Forbes India 15th Anniversary Special

Restarting India: Fighting the fear to resume work in Ahmedabad

Ahmedabad is a hub of big, midsized and small pharmaceutical companies and the government has asked companies to operate with 30 percent manpower

Naandika Tripathi
Published: May 26, 2020 12:14:55 PM IST
Updated: May 26, 2020 01:38:24 PM IST

Restarting India: Fighting the fear to resume work in AhmedabadThe Santej plant of Astral Pipes
Image: Photo courtesy Astral Pipes

India's leading business cities continue to register spikes in coronavirus cases. In a series, we look at what they can do to set their wheels of socio-economic activity back in motion. Read about restarting Mumbai here

An eerie silence grips the streets of Ahmedabad. As the city grapples with the coronavirus—the erstwhile capital of Gujarat has seen 7,171 cases and 479 deaths as of May 15—fear among people looms large. On May 6, the Gujarat government imposed a curfew in Ahmedabad and Surat. Municipal commissioner Mukesh Kumar, who took charge on May 5, said all shops, including those selling groceries, fruits and vegetables, will remain closed till May 15 to minimise human contact. The decision was taken after several vegetable vendors tested positive for the virus. With only medical stores and milk outlets open, citizens panicked and hoarded groceries and vegetables before life in the two cities came to a standstill. 

In an earlier interview with Forbes India, Vijay Nehra, then Ahmedabad’s municipal commissioner, who is now quarantined at home for 14 days, said the authorities are implementing a 3S strategy: Super spreaders, senior citizens and slum areas as the focus. On May 10, over 300 coronavirus “super spreaders” were found in Ahmedabad. They had transmitted the virus to several people that included vegetable vendors, grocery and milk shop owners, and garbage collectors. Nearly 14,000 of them will be tested and given “health cards” before allowing them to commence business.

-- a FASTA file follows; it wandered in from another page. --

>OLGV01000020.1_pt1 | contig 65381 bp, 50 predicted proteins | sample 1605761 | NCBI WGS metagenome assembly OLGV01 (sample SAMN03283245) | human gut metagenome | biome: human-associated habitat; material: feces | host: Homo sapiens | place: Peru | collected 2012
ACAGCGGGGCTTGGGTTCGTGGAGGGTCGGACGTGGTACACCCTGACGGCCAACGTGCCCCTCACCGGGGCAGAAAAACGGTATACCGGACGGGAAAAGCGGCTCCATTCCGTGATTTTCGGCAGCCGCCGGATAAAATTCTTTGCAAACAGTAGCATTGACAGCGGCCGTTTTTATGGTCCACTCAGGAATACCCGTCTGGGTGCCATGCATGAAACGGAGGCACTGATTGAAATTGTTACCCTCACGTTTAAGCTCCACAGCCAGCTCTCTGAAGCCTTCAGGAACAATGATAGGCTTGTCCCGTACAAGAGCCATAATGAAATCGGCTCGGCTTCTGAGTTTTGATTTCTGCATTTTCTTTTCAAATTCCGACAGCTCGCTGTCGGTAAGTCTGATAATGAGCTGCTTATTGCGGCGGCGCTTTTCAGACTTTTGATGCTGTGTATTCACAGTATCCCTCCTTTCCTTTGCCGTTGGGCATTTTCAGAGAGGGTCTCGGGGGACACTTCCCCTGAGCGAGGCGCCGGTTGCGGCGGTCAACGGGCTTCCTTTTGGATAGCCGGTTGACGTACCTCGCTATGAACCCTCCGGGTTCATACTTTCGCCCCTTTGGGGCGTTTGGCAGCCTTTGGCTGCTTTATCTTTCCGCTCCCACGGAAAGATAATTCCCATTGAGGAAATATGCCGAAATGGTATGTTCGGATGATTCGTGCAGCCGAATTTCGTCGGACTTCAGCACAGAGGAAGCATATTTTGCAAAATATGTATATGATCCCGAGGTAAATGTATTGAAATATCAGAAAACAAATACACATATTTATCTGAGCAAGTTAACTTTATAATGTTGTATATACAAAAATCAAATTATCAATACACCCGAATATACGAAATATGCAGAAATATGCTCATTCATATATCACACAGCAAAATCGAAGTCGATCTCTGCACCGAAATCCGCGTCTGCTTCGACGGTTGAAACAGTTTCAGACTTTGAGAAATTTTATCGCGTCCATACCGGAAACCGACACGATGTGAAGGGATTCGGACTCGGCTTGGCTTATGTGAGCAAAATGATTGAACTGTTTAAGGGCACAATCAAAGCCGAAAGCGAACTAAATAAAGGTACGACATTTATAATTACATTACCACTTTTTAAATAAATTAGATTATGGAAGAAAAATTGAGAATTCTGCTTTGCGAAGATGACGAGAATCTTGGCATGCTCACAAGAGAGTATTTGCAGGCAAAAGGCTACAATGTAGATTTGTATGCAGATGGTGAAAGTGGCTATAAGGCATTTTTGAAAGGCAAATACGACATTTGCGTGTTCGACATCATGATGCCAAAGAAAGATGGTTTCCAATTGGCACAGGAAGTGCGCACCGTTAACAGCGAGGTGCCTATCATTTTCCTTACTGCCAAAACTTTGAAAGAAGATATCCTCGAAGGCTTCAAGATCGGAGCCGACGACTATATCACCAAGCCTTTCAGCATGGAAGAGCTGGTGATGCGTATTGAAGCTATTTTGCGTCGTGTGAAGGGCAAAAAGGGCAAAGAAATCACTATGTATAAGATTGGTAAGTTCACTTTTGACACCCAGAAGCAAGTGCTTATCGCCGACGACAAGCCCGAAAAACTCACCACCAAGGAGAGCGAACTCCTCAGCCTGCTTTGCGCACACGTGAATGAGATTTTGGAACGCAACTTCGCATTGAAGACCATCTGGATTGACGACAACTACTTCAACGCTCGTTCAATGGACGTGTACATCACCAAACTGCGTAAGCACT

RS Sodhi, managing director of Amul, says the lockdown had a bearing on milk supplies initially, but the situation improved gradually. “When the first lockdown was announced in March, a lot of restaurants and hotels stopped operating… they were our regular clients who consumed many products from us, majorly milk. We saw a 15 percent dip in business. But gradually the supplies increased and came to pre-lockdown levels since people started consuming more dairy products at home,” he says.

Initially, the Gujarat Co-operative Milk Marketing Federation, popularly known as Amul, faced issues with inter-state transport and supply of packaging material. These were eventually sorted with the help of state and central government authorities. “Out of 250 lakh litres of milk, we’re getting 35 lakh litres of extra milk per day now. Sale of cheese, paneer and buttermilk has increased by 50 percent. Our ice cream sale was down by 95 percent in the beginning, but now it’s at 65 percent,” adds Sodhi, who circulated a video message, urging consumers to refrain from panic-buying and assuring them that there won’t be a shortage of milk.

Almost two months after its first coronavirus case on March 19, Gujarat has the most number of cases and deaths in the country after Maharashtra. It also has the second highest case-casualty ratio after West Bengal. Most of the cases have been reported from the Walled City areas, including Jamalpur, Shahpur, Dariapur and Khadia. The four wards are among the 10 red zones in the area.

Apart from the curfew to arrest the spread of the virus, the Gujarat government has also deployed Border Security Force and Central Industrial Security Force personnel in containment zones. Dr Tushar Patel, a pulmonologist who has been dealing with Covid-19 patients at civic hospitals, says, “One of the reasons why the toll is increasing is because most of the patients come late… by that time, the situation has worsened. Also, in Ahmedabad, a lot of people suffer from diabetes and hypertension which further deteriorates a patient’s condition.”